Beowulf in California

Here’s a big bit of news I’ve been sitting on for a while because, well, I didn’t know if I’d be able to afford to make it happen. But I can! So, without further ado, I’m pretty darned chuffed to announce that ten days hence I’ll be on my way to California to participate in the 112th Pacific Ancient and Modern Languages Association (PAMLA) Annual Conference, being held in Riverside outside Los Angeles between 31st October and 2nd November.

Another lost weekend. Lost in a sea of Old English poetry, that is.

Another lost weekend. Lost in a sea of Old English poetry, that is.

The full programme (really I should say program) is available to look through here. It’s an extraordinarily diverse event, with ‘Beowulf and Related Topics’, the session featuring my paper, coming a little beyond the halfway mark. Said paper will go by the title ‘Beowulf beside the Thames? An Old English estate boundary description as evidence of the influence of heroic poetry upon Late Anglo-Saxon prose writers’, and will be an exploration of one of the main themes of an essay I wrote as part of my MA which led to this post and some of this post and in an roundabout way this post as well. It’s been equal parts tricky and fun to wrap my head around a topic I haven’t touched for a while, but it’s all coming together nicely now.

It’s made all the more exciting as I’ve never been to the US before and I have wangled a week off from work in which to do some unabashedly touristy things in LA, then travel Amtrak up the West Coast for a couple of days apiece in Portland and Seattle. If by very good fortune you are reading this and happen to be going to the PAMLA conference, please drop by my session and say hi. Alternatively, if the above hasn’t got you looking up last-minute travel websites for flights and hotels to the Golden State, then you might be interested to learn I’ll be speaking on much the same topic masquerading under a different title – ‘Pagan, Christian, or Heroic? Understanding “ritually-deposited” early medieval metalwork at Battersea and beyond’ – at the Surrey Archaeological Society Medieval Studies Forum’s ‘Belief and Unbelief’ meeting, taking place in the Education Centre of Guildford Cathedral on Saturday 6th December. If not at the first time of asking, second time around it’ll be glitch-free for certain…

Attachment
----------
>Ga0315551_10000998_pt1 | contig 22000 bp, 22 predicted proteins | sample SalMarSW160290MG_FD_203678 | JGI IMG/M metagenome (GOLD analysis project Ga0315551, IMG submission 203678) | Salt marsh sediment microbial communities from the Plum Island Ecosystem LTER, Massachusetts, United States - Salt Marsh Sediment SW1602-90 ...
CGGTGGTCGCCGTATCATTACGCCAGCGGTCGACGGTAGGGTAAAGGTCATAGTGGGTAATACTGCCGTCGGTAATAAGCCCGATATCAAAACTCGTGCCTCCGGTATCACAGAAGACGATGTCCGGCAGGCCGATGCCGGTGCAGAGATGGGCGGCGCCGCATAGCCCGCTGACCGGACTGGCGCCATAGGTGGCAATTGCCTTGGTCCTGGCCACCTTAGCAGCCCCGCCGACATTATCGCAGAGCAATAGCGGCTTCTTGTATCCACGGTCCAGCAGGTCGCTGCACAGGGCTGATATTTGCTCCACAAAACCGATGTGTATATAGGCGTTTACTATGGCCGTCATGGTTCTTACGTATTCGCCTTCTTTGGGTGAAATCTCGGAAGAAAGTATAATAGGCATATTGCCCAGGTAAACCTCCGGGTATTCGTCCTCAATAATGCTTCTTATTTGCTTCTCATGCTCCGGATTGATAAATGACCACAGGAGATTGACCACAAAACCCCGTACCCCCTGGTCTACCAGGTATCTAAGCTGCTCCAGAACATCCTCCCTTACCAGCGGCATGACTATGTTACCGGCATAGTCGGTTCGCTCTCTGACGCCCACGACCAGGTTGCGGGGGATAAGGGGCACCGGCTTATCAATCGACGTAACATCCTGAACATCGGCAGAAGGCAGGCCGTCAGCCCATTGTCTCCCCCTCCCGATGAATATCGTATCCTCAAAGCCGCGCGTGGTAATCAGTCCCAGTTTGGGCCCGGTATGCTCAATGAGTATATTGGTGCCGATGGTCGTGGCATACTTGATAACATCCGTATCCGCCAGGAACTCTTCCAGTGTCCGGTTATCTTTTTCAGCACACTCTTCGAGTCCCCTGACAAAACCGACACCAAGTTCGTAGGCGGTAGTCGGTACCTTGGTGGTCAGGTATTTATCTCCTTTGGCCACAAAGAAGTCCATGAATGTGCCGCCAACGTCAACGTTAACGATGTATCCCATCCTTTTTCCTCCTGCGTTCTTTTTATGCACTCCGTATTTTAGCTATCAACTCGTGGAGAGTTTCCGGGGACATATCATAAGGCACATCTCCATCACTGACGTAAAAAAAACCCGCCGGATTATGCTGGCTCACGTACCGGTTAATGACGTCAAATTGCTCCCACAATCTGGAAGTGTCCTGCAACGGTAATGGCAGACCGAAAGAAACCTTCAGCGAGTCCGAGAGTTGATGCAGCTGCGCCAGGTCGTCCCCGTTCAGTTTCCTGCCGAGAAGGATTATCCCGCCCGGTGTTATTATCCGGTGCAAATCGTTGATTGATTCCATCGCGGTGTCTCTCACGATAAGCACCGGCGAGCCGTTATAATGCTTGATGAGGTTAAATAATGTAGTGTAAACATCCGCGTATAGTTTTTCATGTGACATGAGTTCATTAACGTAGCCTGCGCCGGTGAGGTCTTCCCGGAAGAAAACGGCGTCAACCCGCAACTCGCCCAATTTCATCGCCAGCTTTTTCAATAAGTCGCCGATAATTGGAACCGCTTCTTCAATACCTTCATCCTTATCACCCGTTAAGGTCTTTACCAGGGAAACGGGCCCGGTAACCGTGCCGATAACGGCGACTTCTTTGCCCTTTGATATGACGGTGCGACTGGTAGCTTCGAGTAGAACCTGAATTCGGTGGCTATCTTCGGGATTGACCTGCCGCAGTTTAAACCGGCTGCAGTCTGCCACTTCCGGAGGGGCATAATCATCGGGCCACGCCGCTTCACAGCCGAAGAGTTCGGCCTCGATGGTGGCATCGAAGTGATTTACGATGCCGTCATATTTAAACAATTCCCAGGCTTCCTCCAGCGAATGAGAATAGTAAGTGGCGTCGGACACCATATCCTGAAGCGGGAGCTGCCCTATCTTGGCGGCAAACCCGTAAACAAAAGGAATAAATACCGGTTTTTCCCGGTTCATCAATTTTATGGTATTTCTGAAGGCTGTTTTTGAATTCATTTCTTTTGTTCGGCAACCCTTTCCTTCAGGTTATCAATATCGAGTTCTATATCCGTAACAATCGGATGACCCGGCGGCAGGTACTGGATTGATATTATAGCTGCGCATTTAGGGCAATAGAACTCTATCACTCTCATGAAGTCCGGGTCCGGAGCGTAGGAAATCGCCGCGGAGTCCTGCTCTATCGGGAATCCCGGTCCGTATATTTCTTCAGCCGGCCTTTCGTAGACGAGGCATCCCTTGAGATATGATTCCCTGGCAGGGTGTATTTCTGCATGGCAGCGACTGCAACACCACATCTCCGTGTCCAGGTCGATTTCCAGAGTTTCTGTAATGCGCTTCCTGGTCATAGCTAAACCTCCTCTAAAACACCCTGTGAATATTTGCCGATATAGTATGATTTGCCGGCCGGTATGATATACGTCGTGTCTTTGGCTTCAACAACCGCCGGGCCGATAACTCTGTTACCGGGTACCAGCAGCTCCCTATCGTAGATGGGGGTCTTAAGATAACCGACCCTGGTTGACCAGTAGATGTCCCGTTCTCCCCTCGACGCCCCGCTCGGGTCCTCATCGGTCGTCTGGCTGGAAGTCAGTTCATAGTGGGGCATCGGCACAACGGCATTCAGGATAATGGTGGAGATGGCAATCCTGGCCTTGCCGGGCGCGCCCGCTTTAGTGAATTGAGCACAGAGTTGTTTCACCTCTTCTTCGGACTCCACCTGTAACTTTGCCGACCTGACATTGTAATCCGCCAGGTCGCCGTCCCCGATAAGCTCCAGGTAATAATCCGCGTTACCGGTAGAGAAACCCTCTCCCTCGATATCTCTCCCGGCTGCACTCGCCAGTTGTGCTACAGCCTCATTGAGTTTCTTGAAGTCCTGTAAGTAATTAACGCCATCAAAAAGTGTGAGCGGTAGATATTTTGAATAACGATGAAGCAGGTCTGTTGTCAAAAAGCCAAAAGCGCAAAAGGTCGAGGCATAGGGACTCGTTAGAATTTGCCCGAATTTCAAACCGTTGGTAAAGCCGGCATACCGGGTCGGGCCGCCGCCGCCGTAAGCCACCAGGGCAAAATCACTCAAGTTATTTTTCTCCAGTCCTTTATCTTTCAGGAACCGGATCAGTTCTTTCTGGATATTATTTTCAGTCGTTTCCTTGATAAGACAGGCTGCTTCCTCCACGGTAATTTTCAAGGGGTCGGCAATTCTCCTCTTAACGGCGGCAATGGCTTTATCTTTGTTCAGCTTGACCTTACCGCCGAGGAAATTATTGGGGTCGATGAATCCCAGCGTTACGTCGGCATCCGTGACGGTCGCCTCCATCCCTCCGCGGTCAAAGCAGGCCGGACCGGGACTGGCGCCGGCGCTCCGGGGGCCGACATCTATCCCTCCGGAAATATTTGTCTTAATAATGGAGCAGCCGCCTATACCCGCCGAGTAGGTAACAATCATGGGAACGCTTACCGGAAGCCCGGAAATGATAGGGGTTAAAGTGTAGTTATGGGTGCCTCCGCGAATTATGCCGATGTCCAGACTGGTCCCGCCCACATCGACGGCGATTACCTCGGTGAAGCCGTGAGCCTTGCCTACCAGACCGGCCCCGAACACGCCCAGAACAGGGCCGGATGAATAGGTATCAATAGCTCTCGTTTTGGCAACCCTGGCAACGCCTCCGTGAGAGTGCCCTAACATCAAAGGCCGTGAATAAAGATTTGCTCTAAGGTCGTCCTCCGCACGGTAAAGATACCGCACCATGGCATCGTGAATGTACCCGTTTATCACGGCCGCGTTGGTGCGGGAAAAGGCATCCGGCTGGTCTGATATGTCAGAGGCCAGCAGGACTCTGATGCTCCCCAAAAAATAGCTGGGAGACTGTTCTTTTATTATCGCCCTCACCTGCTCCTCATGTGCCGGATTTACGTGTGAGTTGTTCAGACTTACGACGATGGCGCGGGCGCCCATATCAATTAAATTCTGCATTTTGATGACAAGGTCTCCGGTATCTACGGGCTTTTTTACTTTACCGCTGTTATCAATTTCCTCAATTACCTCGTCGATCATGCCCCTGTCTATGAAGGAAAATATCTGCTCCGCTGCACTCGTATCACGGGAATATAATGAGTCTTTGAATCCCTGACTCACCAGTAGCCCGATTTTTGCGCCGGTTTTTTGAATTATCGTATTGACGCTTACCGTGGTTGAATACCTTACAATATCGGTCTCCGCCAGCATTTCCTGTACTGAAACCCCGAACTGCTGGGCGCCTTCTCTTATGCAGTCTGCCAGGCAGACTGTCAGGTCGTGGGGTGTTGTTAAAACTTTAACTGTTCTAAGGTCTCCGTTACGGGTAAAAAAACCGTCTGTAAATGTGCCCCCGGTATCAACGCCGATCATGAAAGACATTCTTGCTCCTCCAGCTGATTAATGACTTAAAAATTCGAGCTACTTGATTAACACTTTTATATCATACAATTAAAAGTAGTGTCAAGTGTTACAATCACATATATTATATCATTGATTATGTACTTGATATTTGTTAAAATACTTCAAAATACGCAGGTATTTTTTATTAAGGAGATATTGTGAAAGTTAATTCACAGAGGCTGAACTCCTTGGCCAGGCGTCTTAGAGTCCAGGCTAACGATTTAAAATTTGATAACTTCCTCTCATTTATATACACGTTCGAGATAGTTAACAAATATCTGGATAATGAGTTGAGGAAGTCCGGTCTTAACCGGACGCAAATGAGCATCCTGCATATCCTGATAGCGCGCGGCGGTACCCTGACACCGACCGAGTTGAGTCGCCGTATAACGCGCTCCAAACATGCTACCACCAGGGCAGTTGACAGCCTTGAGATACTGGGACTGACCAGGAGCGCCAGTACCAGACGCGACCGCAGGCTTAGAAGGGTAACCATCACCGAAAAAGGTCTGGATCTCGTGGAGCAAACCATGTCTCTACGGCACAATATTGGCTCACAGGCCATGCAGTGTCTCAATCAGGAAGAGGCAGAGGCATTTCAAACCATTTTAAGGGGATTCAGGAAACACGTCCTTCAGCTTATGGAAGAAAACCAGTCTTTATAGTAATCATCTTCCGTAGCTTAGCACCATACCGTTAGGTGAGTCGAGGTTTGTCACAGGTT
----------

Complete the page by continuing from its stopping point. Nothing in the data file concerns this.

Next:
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About Robert J S Briggs

Back to being a part-time early medievalist; Surrey born, London based, been known to travel
This entry was posted in Anglo-Saxon, Battersea, Being organised, Charters, Documents, London, News, Old English, Ritual, Talk, Thames, Travel and tagged , , , , , , , . Bookmark the permalink.

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